Yoga mats are specially fabricated mats used as an aid during the practice of hatha yoga to prevent hands and feet slipping during asana practice. They are also commonly known as non-slip mats, non-skid mats or sticky mats.
The history of yoga mats
Ancient yoga practice in India was originally conducted on kusha grass, on hard earth without any cover, or on a rug of deer or tiger skin. Due to the scarcity and cost of such rugs, they are now rarely used even in India.
With yoga’s introduction in the West, many practitioners used towels or cotton mats on wooden floors. They introduced rubber mats as an intermediate material to prevent cotton mats from slipping on wooden floors. Furthemore, they would squirt a mist of water on the mats on the respective places of positions to avoid slipping of hands and feet .
Go-Eco Yoga Mats
In 1982, while teaching yoga in Germany, Angela Farmer used carpet underlay cut to towel size during yoga classes; later she returned home to London with the material. Angela’s father, Richard Farmer, contacted the German padding manufacturer and became the first retailer of “sticky mats”.
Hugger Mugger Yoga Products manufactured and sold the first purpose-made yoga mat in the 1990s. In 2002, EcoYoga manufactured the first ‘eco-conscious’ mat and sold through Yogamatters in Britain.
Yoga mats increasingly fulfill the purpose of reducing risk of injury and some insurance companies require that you practice yoga with a non-slip mat in order to be eligible for coverage.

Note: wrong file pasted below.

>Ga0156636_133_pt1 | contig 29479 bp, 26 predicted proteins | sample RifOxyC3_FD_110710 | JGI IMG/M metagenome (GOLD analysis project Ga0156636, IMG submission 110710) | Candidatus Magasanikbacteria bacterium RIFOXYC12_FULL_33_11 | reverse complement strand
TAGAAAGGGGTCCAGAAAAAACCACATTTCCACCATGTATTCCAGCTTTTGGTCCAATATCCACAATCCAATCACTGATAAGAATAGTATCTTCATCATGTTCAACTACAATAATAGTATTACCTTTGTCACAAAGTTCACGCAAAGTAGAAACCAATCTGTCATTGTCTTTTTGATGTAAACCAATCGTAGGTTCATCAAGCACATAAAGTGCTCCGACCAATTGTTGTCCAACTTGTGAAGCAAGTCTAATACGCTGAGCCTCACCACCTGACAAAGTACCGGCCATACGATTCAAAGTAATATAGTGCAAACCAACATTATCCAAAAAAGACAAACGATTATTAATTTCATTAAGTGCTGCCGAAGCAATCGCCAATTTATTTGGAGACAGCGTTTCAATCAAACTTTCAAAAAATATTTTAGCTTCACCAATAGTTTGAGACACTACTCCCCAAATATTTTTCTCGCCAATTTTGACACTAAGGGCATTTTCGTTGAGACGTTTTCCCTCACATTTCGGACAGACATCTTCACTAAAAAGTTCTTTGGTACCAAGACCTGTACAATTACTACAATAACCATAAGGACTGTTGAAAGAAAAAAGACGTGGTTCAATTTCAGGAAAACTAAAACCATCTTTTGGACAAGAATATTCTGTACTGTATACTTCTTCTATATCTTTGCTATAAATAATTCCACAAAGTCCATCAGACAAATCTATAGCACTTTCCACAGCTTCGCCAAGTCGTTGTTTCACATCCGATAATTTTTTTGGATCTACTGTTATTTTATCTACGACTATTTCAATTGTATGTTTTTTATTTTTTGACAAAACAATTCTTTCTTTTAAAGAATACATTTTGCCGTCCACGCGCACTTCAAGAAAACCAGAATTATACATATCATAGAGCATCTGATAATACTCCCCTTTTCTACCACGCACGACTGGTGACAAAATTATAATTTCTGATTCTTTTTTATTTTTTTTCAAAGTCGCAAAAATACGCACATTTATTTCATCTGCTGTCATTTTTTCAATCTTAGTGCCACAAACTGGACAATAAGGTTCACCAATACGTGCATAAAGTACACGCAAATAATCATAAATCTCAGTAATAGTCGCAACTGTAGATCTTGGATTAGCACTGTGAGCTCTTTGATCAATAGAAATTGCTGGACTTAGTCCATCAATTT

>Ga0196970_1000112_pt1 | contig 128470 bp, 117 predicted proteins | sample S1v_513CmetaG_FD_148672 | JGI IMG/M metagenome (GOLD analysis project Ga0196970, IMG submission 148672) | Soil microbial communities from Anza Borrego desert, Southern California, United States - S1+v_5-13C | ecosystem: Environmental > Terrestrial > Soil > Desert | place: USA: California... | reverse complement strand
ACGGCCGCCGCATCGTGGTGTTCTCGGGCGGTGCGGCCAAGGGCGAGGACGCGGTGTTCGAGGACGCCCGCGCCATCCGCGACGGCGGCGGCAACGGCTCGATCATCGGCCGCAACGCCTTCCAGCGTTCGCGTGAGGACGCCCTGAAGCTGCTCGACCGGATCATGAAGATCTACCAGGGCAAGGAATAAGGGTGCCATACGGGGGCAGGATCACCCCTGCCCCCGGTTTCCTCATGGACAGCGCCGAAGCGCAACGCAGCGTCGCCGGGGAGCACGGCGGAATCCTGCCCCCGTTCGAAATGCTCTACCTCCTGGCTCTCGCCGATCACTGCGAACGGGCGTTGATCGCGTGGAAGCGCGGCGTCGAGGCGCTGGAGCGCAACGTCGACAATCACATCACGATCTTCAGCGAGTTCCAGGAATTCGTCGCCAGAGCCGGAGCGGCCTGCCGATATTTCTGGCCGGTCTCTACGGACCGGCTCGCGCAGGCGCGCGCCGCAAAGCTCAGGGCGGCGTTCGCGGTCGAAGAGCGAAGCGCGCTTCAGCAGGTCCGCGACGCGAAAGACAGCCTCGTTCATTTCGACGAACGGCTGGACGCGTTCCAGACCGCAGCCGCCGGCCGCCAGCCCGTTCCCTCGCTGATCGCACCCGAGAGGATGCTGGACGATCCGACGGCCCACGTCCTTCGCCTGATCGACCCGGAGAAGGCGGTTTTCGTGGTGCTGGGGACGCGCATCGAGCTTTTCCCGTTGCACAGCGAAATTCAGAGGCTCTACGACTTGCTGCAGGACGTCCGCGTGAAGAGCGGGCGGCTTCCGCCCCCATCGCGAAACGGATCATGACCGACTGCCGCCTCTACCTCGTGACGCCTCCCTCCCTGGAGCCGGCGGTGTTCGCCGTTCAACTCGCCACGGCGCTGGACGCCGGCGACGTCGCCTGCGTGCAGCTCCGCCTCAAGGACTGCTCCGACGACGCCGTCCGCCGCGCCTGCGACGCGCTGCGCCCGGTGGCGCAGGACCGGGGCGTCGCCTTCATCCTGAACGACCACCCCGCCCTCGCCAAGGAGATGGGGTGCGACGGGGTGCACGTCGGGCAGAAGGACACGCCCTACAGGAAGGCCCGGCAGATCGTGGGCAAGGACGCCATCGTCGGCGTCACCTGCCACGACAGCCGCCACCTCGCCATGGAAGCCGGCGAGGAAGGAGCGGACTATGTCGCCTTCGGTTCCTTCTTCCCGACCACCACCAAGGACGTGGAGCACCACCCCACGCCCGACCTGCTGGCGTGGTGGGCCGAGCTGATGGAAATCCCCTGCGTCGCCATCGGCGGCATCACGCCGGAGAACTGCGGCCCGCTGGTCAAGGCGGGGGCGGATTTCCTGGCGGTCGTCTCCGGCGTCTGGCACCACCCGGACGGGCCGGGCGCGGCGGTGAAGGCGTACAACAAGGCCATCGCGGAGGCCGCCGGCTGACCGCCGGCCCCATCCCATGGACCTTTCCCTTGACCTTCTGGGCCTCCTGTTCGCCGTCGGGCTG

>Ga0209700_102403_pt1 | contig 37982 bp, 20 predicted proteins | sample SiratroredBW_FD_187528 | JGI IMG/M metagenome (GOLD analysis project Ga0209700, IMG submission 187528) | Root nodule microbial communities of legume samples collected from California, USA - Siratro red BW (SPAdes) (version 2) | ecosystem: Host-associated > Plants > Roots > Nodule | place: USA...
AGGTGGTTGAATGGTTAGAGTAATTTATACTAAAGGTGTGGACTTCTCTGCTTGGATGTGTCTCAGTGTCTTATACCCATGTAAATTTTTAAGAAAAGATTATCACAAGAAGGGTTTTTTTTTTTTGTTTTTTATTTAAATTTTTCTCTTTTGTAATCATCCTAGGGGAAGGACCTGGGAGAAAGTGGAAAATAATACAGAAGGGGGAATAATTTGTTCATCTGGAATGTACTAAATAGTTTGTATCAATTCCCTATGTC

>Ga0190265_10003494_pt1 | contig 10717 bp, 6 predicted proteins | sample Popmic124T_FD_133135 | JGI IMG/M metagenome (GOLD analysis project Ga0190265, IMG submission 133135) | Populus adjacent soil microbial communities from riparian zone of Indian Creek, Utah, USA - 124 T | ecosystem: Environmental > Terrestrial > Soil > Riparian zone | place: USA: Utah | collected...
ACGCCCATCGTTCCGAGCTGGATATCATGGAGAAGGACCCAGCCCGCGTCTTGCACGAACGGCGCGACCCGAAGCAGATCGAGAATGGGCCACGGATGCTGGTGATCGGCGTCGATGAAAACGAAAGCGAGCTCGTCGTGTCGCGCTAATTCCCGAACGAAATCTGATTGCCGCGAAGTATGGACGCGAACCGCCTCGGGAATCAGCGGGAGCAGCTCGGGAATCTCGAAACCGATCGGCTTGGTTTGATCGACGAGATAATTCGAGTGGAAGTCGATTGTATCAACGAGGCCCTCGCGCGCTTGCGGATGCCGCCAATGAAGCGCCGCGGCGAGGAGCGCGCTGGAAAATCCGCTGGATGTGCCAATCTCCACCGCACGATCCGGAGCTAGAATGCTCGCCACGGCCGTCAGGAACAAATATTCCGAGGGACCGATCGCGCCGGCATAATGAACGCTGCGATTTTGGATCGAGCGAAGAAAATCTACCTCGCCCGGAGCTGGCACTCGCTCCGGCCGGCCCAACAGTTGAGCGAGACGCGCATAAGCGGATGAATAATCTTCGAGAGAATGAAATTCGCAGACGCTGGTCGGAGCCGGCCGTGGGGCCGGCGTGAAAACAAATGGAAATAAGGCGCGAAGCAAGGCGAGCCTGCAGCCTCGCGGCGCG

Types and Dimensions
Yoga mats are normally around 72″ / 182 cm long and have a width of 24″ / 60 cm. Some practitioners prefer extra-wide mats (30″ / 78 cm) for positions such as Surya Namaskar or hand-balances. Yoga mats range in thicknesses from 2 mm (lightweight) to 4–5 mm (standard or “classic”) and up to 7 mm for either high performance mats reserved for professional daily practices while guaranteeing little wear-out, or soft mats providing extra cushioning during yoga therapy.
Yoga mats are available in many colors and patterns. “Alignment mats” have printed guides to proper alignment. Some companies print custom images on mats. Other items used to complement yoga mats are belts, blocks and bricks,
They made the first commercially produced yoga mats from PVC. They then made the first ‘eco-conscious’-labelled mats from natural jute and rubber. Higher-priced PVC mats are tested as Oeko-Tex certification AZO and ‘DOP’ free, and are latex-free. The Swiss Oeko-Tex Institute has also tested some yoga mats as “free of harmful substances” and provides Oeko-Tex for some products. Alternatively, yoga mats made from Thermoplastic elastomer, TPE, are more environmentally friendly than PVC. Some yoga mats marketed as “eco-conscious” made of jute intermixed with a thin rubber layer for floor grip. Some use bamboo to make outdoor mats.
Care and hygiene
General care instructions include advice on how to machine wash mats, or alternatively to wipe down the mat with a warm wet cloth and allow to air dry.